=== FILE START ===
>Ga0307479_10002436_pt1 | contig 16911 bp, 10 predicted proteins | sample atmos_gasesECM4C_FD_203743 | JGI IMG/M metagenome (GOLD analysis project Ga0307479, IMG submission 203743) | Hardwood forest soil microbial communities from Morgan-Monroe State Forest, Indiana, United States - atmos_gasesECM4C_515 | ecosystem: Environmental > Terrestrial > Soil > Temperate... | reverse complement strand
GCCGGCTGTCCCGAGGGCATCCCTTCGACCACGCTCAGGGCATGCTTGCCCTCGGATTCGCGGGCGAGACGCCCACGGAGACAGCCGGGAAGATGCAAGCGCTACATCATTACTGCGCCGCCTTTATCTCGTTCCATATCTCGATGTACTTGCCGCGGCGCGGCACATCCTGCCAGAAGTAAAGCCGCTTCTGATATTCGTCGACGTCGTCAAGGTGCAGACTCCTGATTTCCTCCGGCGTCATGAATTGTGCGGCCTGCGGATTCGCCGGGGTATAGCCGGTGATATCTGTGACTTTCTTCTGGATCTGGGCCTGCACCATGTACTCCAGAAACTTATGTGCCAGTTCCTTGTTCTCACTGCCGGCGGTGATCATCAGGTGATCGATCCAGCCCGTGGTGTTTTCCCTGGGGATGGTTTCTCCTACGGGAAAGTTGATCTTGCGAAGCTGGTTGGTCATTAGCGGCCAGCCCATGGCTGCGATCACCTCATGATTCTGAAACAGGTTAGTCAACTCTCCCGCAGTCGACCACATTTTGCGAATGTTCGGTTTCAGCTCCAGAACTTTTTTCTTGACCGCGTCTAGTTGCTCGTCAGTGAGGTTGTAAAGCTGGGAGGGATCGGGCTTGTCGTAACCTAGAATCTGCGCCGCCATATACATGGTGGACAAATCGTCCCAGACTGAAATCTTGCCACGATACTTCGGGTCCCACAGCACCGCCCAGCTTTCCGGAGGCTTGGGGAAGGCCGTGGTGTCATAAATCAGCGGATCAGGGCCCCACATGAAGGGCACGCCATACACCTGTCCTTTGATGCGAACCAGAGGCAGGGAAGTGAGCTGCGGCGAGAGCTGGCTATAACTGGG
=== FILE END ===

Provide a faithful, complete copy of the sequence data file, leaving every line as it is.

>Ga0307479_10002436_pt1 | contig 16911 bp, 10 predicted proteins | sample atmos_gasesECM4C_FD_203743 | JGI IMG/M metagenome (GOLD analysis project Ga0307479, IMG submission 203743) | Hardwood forest soil microbial communities from Morgan-Monroe State Forest, Indiana, United States - atmos_gasesECM4C_515 | ecosystem: Environmental > Terrestrial > Soil > Temperate... | reverse complement strand
GCCGGCTGTCCCGAGGGCATCCCTTCGACCACGCTCAGGGCATGCTTGCCCTCGGATTCGCGGGCGAGACGCCCACGGAGACAGCCGGGAAGATGCAAGCGCTACATCATTACTGCGCCGCCTTTATCTCGTTCCATATCTCGATGTACTTGCCGCGGCGCGGCACATCCTGCCAGAAGTAAAGCCGCTTCTGATATTCGTCGACGTCGTCAAGGTGCAGACTCCTGATTTCCTCCGGCGTCATGAATTGTGCGGCCTGCGGATTCGCCGGGGTATAGCCGGTGATATCTGTGACTTTCTTCTGGATCTGGGCCTGCACCATGTACTCCAGAAACTTATGTGCCAGTTCCTTGTTCTCACTGCCGGCGGTGATCATCAGGTGATCGATCCAGCCCGTGGTGTTTTCCCTGGGGATGGTTTCTCCTACGGGAAAGTTGATCTTGCGAAGCTGGTTGGTCATTAGCGGCCAGCCCATGGCTGCGATCACCTCATGATTCTGAAACAGGTTAGTCAACTCTCCCGCAGTCGACCACATTTTGCGAATGTTCGGTTTCAGCTCCAGAACTTTTTTCTTGACCGCGTCTAGTTGCTCGTCAGTGAGGTTGTAAAGCTGGGAGGGATCGGGCTTGTCGTAACCTAGAATCTGCGCCGCCATATACATGGTGGACAAATCGTCCCAGACTGAAATCTTGCCACGATACTTCGGGTCCCACAGCACCGCCCAGCTTTCCGGAGGCTTGGGGAAGGCCGTGGTGTCATAAATCAGCGGATCAGGGCCCCACATGAAGGGCACGCCATACACCTGTCCTTTGATGCGAACCAGAGGCAGGGAAGTGAGCTGCGGCGAGAGCTGGCTATAACTGGG